A young Scout watches her father, prominent lawyer Atticus Finch, defend Tom Robinson, a Black man accused of raping a white woman in the southern town of Maycomb, Alabama.
Below are some reading passages that we have hand picked to supplement this book. Be sure to read the passage summaries and our suggestions for instructional use.
In the informational text “The Great Depression,” Jessica McBirney discusses the various causes and effects of the Great Depression, as well as how America’s economy eventually recovered.
Have students read "An Overview of the Great Depression" before beginning the novel in order to provide context on the period the novel is set in. Ask students to keep the economic and employment circumstances of the Great Depression in mind as they meet new characters throughout the novel.
The informational text “From Slaves to Sharecroppers" describes the sharecropping system that emerged after the end of slavery in the United States.
Have students read "From Slaves to Sharecroppers" before they begin reading Chapter 6, in order to provide them with context on the racial climate of the time. After reading the chapter, ask students how they view Mr. Radley's language in light of this contextual information?
In “Learning to Read,” a former slave describes what it was like to be prevented from obtaining an education and learning to read as an adult.
Introduce this text after students have read Chapter 12. Ask students to discuss the significance of Calpurnia's literacy and how education and race affect the social structure of Maycomb. How does Calpurnia talk to and relate to other people at her church? Compare and contrast this to the way she talks and relates to Jem and Scout. What are the similarities and the differences?
Billy Collins (b. 1941) is an award-winning American poet who writes about everyday occurrences to express the deeper meaning of life. In this poem, the speaker reflects on his youth with longing.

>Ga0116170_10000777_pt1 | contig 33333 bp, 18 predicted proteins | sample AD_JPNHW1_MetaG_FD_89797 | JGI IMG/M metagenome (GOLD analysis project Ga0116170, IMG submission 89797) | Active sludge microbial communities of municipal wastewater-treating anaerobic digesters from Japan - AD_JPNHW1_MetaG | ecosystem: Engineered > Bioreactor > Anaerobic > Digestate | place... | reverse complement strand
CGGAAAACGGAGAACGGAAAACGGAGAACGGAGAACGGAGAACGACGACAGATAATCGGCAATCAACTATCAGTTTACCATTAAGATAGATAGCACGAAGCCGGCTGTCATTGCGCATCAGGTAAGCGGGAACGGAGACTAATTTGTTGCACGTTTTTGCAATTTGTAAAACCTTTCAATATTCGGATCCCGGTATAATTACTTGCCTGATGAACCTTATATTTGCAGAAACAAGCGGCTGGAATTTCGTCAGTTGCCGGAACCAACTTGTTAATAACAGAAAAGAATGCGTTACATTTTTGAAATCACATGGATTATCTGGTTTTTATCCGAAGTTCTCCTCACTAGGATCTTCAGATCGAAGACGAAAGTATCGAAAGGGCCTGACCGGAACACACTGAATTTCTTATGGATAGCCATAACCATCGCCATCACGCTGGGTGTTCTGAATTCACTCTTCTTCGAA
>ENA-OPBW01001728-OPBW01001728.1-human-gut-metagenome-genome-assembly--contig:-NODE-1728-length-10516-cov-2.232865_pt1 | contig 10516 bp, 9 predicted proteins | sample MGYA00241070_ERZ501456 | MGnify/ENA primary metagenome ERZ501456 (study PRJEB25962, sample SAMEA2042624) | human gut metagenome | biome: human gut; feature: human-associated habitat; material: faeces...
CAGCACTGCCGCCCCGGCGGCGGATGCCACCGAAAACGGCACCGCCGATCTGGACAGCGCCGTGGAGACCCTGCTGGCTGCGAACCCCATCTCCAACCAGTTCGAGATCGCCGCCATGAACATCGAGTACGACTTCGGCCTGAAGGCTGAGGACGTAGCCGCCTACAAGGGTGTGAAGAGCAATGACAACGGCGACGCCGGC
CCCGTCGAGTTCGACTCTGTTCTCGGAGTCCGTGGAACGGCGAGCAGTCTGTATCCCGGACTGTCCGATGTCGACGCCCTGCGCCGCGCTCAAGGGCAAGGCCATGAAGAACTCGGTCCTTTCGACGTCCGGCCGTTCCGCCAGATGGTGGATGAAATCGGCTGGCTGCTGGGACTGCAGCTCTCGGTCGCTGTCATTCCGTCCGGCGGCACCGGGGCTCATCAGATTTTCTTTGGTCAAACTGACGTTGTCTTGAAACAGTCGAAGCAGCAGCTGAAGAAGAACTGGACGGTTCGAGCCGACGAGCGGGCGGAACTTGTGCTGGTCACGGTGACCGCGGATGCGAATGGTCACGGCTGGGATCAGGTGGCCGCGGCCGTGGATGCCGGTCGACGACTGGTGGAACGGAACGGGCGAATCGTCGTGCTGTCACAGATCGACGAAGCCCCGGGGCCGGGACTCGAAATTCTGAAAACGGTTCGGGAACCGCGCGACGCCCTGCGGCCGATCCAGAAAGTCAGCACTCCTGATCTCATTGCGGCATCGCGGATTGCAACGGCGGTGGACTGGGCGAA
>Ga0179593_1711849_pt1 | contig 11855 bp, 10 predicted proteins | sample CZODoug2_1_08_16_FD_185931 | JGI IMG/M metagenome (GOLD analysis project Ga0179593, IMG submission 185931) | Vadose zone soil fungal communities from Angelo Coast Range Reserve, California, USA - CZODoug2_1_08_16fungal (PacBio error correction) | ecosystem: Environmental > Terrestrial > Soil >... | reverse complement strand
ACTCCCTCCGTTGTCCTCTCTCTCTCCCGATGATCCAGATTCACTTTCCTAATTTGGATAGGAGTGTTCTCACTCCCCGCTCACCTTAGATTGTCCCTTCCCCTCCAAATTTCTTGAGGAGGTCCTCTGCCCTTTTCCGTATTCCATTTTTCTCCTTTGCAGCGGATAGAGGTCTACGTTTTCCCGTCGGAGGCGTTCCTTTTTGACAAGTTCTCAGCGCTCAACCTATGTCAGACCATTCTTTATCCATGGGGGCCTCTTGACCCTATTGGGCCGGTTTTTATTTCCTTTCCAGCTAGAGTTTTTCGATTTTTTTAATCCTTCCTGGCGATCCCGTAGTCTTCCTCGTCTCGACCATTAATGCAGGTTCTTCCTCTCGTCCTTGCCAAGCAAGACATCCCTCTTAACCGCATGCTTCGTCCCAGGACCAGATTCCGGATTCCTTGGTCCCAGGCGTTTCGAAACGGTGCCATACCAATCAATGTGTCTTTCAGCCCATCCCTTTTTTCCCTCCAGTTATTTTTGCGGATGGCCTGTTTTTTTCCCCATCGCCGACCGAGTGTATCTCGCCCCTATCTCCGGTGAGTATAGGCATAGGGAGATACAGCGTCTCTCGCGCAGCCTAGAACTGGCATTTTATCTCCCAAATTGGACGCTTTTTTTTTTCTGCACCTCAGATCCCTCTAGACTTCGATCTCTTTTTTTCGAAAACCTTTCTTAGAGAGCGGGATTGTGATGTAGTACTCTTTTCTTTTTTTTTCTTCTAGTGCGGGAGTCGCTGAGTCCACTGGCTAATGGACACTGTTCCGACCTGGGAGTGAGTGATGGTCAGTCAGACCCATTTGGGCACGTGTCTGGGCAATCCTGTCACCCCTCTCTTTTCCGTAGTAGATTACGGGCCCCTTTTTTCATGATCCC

Introduce this text after students have read Chapter 13, when Aunt Alexandra arrives to give them “a feminine influence.” Ask students to compare Jem's character, as a maturing boy, to that of the speaker in the poem. What does growing up mean to the two of them? How are the two impacted by their environments?
“Herd Behavior” describes how individuals change when they are part of a crowd.
Introduce this article after students have read Chapter 16 — when people from across the county come to town for the trial — in order for students to analyze the climate in Maycomb. Ask students to discuss Atticus' explanation of mobs in the context of the article. Ask students to use the two texts to form their own explanation for mob behavior.
In “Excerpt from Southern Horrors: Lynch Laws in All Its Phases,” historical activist Ida B. Wells discusses the injustice and horrors of Southern lynch laws, focusing on the violence against African Americans following the Civil War.
Have students read this text before reading Chapter 18, in order to provide them with some insight into the history of white women accusing Black men of rape in the post-Reconstruction South. After reading Chapter 18, ask students to discuss their views on Mayella's believability in the context of the article "Southern Horrors."